δ-Oscillation Correlates of Anesthesia-induced Unconsciousness in Large-scale Brain Networks of Human Infants.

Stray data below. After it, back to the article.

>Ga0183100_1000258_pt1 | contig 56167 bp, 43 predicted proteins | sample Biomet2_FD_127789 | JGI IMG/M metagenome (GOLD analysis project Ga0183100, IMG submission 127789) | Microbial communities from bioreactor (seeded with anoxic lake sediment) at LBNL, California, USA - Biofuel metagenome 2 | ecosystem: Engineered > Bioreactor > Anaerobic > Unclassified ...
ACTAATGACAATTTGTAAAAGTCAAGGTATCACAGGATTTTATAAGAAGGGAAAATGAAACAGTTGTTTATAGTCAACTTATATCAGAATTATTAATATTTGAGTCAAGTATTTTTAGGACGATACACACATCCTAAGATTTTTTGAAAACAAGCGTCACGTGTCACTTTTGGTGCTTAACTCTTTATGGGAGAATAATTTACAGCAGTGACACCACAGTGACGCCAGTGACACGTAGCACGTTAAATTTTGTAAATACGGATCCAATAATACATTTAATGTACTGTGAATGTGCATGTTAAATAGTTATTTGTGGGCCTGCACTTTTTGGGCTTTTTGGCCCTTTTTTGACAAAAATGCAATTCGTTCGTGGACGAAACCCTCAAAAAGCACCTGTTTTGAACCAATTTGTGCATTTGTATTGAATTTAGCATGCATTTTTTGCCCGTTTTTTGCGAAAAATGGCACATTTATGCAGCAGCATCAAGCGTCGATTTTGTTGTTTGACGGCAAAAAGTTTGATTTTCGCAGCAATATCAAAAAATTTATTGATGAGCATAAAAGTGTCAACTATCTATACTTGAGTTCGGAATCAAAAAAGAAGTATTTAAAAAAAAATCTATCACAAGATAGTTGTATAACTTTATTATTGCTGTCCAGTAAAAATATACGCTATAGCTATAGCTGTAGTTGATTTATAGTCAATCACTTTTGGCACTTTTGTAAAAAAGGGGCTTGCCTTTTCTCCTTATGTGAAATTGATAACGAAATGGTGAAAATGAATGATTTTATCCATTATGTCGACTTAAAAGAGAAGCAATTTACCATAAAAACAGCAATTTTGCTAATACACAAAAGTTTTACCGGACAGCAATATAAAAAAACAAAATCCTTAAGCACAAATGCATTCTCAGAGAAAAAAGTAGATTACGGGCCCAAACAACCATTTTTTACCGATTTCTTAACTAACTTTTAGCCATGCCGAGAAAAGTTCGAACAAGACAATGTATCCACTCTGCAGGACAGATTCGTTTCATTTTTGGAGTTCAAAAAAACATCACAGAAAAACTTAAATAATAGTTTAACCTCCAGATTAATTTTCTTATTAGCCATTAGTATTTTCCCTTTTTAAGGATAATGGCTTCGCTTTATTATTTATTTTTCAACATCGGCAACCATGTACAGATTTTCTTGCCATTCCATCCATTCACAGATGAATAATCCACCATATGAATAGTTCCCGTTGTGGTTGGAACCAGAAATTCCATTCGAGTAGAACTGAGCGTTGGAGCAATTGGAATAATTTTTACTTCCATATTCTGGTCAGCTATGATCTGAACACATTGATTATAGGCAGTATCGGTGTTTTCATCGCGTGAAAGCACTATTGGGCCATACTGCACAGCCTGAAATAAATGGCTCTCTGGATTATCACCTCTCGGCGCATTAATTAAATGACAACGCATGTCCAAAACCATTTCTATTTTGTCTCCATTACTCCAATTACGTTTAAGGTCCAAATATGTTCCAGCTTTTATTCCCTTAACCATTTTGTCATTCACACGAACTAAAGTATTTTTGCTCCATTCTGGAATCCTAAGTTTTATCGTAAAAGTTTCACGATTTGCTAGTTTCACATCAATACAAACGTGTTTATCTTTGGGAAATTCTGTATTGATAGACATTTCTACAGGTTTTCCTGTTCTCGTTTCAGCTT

BACKGROUND: Functional brain connectivity studies can provide important information about changes in brain-state dynamics during general anesthesia. In adults, γ-aminobutyric acid-mediated agents disrupt integration of information from local to the whole-brain scale. Beginning around 3 to 4 months postnatal age, γ-aminobutyric acid-mediated anesthetics such as sevoflurane generate α-electroencephalography oscillations. In previous studies of sevoflurane-anesthetized infants 0 to 3.9 months of age, α-oscillations were absent, and power spectra did not distinguish between anesthetized and emergence from anesthesia conditions. Few studies detailing functional connectivity during general anesthesia in infants exist. This study's aim was to identify changes in functional connectivity of the infant brain during anesthesia. METHODS: A retrospective cohort study was performed using multichannel electroencephalograph recordings of 20 infants aged 0 to 3.9 months old who underwent sevoflurane anesthesia for elective surgery. Whole-brain functional connectivity was evaluated during maintenance of a surgical state of anesthesia and during emergence from anesthesia. Functional connectivity was represented as networks, and network efficiency indices (including complexity and modularity) were computed at the sensor and source levels. RESULTS: Sevoflurane decreased functional connectivity at the δ-frequency (1 to 4 Hz) in infants 0 to 3.9 months old when comparing anesthesia with emergence. At the sensor level, complexity decreased during anesthesia, showing less whole-brain integration with prominent alterations in the connectivity of frontal and parietal sensors (median difference, 0.0293; 95% CI, -0.0016 to 0.0397). At the source level, similar results were observed (median difference, 0.0201; 95% CI, -0.0025 to 0.0482) with prominent alterations in the connectivity between default-mode and frontoparietal regions. Anesthesia resulted in fragmented modules as modularity increased at the sensor (median difference, 0.0562; 95% CI, 0.0048 to 0.1298) and source (median difference, 0.0548; 95% CI, -0.0040 to 0.1074) levels. CONCLUSIONS: Sevoflurane is associated with decreased capacity for efficient information transfer in the infant brain. Such findings strengthen the hypothesis that conscious processing relies on an efficient system of integrated information transfer across the whole brain.